Sister Dr. Justina Liliana Lucy Gerardine Najjuka, a Little Sister of St. Francis nun, has dedicated her life to bringing healing and hope to some of the world's most vulnerable children. Since starting as a Smile Train partner in 2007, she has performed more than 6,050 cleft surgeries in nine countries across central and eastern Africa. In her current role as head of Surgical Centre Smile Train Mbarara (SCSTM) at the Good Samaritan Village Helpers Centre in Uganda, she has expanded her focus to something just as vital — providing nutritional support to babies who are too underweight to receive cleft surgery safely. In honor of National Nutrition Month, we caught up with Sr. Najjuka to learn more about her path to becoming a cleft surgeon, the lifesaving importance of locally led cleft programs, and how Smile Train's model is uniquely able to win trust and bring long-lasting change to historically underserved regions.
When I was doing my Master's degree, I noticed just how many children have birth differences, especially clefts. Many of their families — most of them just ordinary members of society —would come from very far for the treatment and assessment they so needed but didn't have the funds to pay for it. That moved me deeply. I decided to try to learn cleft treatment and management so I could help them. At that time, I was working with AMREF, an organization that works to increase access to sustainable healthcare throughout Africa, and they later introduced me to Smile Train.
From the first time I saw this organization in action, I knew right away it was a perfect fit. I love how Smile Train works with local partners rather than sending out foreigners on mission trips. This is natives helping other natives.
That's how it should be. I don't believe in the mission-trip-based models, In fact, we used to call it the "touch and go" model. It's very ineffective, just to put it lightly. When somebody comes in from another country, they don't know the language of the people, their traditions, behavior, challenges, and strengths. They have to spend a day or two of an already short mission just getting acclimatized and set up, then perform surgeries for one, two, three days then go. That doesn't help the natives much. The people here don't know who these people are, so they don't trust them. And those on the mission don't believe that the natives can do what they do — if they did, why would they feel they need to come in and do it for us? That is why I love Smile Train and their "teach a man to fish" model of sponsoring local cleft care. It is hyper super above the rest.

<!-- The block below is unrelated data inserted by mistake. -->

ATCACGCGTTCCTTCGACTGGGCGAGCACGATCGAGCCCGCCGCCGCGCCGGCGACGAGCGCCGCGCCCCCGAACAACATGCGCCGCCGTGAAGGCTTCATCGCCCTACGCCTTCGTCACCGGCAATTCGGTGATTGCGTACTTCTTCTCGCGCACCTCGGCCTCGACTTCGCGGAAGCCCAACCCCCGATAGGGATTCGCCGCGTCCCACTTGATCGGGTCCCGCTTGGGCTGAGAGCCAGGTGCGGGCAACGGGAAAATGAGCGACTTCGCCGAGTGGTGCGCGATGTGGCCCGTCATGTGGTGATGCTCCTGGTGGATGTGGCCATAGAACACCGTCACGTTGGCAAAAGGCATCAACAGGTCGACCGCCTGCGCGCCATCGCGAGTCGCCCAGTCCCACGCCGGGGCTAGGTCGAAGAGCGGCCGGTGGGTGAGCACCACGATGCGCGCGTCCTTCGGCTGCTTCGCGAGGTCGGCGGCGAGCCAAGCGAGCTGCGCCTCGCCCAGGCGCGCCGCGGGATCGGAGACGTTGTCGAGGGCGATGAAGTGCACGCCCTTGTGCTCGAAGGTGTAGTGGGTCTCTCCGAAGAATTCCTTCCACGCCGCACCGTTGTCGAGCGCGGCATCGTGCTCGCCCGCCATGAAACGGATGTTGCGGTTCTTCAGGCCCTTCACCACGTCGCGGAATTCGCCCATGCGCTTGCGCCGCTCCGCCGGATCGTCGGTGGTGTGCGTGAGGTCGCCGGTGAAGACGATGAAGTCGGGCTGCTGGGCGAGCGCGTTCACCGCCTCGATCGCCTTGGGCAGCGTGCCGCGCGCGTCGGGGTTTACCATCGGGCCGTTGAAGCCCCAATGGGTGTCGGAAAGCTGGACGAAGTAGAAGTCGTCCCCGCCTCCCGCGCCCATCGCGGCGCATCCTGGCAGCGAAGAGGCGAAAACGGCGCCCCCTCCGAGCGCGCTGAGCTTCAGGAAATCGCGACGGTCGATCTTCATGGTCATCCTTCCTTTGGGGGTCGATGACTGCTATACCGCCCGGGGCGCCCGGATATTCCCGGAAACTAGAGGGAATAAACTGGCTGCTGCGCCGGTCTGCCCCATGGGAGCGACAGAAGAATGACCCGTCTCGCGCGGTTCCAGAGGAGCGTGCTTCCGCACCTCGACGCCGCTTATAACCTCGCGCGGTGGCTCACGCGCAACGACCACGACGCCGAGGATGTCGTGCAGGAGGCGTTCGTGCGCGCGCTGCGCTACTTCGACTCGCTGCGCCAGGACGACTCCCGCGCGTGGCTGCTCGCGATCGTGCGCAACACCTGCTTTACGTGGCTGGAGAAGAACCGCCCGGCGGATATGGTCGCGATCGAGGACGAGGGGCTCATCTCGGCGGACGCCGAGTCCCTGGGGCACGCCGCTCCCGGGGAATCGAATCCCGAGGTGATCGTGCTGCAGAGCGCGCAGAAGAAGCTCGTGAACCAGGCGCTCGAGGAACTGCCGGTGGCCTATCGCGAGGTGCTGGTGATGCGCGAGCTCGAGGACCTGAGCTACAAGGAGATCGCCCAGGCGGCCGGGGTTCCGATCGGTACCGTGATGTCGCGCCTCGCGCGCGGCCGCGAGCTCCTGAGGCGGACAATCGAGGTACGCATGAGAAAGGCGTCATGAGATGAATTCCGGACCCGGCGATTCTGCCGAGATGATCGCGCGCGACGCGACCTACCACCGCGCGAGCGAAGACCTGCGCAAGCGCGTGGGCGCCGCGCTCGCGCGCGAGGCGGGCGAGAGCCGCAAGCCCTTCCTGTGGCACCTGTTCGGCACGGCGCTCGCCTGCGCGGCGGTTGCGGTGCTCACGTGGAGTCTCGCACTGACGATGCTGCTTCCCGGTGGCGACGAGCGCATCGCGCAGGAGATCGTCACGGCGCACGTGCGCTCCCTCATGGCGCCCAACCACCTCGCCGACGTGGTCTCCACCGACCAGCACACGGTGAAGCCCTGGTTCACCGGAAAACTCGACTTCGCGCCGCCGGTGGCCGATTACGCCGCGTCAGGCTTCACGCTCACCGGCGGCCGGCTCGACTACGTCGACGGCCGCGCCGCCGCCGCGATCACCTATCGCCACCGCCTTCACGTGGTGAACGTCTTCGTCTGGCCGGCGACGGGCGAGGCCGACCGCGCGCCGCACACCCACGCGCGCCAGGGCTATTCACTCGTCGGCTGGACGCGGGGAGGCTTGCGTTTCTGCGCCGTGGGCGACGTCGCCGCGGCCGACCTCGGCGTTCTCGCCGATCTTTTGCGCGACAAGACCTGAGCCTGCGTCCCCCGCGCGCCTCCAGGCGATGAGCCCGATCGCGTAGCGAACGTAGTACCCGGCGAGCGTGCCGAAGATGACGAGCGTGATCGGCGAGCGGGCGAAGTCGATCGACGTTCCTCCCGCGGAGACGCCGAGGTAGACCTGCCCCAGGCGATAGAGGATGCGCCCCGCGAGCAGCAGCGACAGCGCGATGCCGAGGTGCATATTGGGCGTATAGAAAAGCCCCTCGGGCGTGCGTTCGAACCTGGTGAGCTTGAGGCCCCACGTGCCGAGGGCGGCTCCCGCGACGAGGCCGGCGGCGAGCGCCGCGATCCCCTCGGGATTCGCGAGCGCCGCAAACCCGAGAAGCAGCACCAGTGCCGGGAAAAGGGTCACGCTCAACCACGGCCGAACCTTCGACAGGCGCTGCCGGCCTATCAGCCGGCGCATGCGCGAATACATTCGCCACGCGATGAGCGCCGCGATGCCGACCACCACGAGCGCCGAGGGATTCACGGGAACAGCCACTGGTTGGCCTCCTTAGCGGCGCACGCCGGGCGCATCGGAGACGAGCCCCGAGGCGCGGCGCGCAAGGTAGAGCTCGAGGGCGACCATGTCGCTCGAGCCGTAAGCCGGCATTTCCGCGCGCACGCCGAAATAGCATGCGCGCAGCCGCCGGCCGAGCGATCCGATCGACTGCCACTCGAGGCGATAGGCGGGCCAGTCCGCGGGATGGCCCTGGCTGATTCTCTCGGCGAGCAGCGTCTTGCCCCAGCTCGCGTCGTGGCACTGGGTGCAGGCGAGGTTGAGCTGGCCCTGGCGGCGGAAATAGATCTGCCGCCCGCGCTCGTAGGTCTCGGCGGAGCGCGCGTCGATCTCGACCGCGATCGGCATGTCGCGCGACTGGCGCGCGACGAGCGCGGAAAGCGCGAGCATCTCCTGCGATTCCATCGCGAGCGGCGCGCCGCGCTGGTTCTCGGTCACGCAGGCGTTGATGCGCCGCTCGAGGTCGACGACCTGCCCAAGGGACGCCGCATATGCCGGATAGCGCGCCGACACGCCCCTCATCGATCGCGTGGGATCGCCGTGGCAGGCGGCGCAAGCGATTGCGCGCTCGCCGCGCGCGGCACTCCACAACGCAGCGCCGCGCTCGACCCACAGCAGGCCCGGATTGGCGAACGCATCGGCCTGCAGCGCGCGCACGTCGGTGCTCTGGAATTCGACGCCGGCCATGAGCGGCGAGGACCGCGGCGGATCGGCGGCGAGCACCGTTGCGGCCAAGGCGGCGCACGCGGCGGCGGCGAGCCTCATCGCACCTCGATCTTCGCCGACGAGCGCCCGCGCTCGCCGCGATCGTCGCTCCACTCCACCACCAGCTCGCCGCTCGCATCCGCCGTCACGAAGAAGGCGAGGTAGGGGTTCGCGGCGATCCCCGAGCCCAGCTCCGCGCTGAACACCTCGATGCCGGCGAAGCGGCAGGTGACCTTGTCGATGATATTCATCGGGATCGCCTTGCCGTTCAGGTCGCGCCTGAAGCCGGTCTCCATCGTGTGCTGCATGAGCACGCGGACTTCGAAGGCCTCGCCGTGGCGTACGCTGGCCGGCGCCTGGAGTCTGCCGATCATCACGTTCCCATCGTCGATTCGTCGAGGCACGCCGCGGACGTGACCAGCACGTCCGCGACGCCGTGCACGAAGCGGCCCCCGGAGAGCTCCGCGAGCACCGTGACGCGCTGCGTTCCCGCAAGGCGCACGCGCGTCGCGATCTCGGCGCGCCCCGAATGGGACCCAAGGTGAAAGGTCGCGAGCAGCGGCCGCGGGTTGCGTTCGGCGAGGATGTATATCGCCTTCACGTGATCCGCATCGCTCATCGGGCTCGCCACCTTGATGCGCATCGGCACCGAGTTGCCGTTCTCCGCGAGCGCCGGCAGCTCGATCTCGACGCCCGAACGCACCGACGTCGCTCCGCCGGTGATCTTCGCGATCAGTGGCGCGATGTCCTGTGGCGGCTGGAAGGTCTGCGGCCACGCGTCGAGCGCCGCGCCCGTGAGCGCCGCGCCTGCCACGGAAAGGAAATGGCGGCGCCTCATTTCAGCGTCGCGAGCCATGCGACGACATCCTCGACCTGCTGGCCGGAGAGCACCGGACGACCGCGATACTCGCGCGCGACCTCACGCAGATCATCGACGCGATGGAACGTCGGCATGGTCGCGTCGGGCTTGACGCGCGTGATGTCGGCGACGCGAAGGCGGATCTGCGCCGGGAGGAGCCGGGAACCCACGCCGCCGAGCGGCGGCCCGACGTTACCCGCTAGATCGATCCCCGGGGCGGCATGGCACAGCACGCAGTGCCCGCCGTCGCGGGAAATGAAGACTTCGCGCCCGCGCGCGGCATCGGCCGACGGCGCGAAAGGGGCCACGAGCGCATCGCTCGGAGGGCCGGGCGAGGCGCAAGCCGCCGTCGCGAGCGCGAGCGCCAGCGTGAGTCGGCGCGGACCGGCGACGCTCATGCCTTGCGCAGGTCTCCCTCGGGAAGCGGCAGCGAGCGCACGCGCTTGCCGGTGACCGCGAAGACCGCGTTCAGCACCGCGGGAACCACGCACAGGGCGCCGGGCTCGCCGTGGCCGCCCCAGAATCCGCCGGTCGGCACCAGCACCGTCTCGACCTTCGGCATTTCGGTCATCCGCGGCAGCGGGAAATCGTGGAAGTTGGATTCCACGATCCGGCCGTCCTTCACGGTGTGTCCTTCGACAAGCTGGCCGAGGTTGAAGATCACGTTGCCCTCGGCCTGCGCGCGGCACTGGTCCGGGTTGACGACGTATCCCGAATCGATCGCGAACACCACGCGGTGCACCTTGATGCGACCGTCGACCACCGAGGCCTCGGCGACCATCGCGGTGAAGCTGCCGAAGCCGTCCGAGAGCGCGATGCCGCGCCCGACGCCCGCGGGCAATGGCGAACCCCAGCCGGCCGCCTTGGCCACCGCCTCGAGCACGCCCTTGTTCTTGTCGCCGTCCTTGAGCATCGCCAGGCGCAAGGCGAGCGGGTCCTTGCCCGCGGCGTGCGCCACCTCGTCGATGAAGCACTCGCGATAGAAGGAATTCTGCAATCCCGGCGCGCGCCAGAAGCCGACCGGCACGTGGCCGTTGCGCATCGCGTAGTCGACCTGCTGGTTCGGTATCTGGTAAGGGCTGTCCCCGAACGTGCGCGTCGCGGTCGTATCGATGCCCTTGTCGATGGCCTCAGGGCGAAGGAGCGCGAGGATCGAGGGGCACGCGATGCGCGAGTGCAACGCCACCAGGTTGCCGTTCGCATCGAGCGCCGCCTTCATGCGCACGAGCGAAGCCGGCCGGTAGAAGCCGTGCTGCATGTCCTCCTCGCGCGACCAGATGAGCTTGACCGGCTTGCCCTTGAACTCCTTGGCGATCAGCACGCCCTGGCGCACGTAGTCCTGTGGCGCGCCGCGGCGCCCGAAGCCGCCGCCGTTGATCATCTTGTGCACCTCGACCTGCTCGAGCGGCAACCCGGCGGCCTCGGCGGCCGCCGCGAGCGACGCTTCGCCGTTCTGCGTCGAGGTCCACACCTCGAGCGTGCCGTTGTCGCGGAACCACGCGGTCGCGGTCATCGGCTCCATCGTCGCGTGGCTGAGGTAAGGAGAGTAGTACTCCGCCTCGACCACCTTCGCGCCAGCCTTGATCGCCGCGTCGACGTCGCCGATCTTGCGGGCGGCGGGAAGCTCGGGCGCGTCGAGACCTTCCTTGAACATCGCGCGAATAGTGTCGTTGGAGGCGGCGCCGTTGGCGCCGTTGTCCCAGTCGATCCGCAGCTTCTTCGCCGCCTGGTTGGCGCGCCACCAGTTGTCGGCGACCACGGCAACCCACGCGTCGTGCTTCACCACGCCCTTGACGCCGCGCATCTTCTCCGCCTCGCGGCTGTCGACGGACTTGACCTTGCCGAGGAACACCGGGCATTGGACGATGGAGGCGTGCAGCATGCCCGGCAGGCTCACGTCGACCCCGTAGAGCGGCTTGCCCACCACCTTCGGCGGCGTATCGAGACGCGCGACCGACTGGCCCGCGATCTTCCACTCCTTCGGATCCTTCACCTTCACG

By partnering with Smile Train, my team has funding for educational initiatives and other programs that make it possible for us to treat more patients than ever before and help people fight myths, lies, and stigma and understand the truth about clefts. Smile Train also helps patients come to us by funding their transport to and from our center, which makes all the difference. Now we can accommodate our patients. We can feed them freely, do their surgeries freely, and care for them freely, all thanks to Smile Train.
The difference especially shows in nutrition. Cleft nutrition programs are very, very new in my part of Uganda, and it is difficult for people here to believe that clefts contribute to malnutrition. The challenge is how to mobilize so patients and their families in remote areas have the information they need and will believe that the food we have or that they grow is enough to give their children the nutrition boost they need.
You see, when you tell a parent that their child is malnourished, they think they should get things from the shops: the meat, the eggs, the cheese, so it's difficult for them to believe that the crops we grow — the beans, the groundnuts, the bananas, and so on — are enough to give their children the nutrition they need to be healthy enough for cleft surgery. Someone here on a mission trip could never have this local knowledge or be able to nurture the long-term relationships necessary to gain these families' trust then see their child through a full program of nutritional support which can take years.
Now our biggest concern is having enough space to hold all the patients who are coming to us. Smile Train helped build our Good Samaritan Village Helpers Nutrition Centre here, and it's already too small for the number of patients we care for regularly.
They have done a wonderful job. To Smile Train and its donors, I say, "mwebalen nyo mwebalire ddala." which means thank you very, very much in the local language.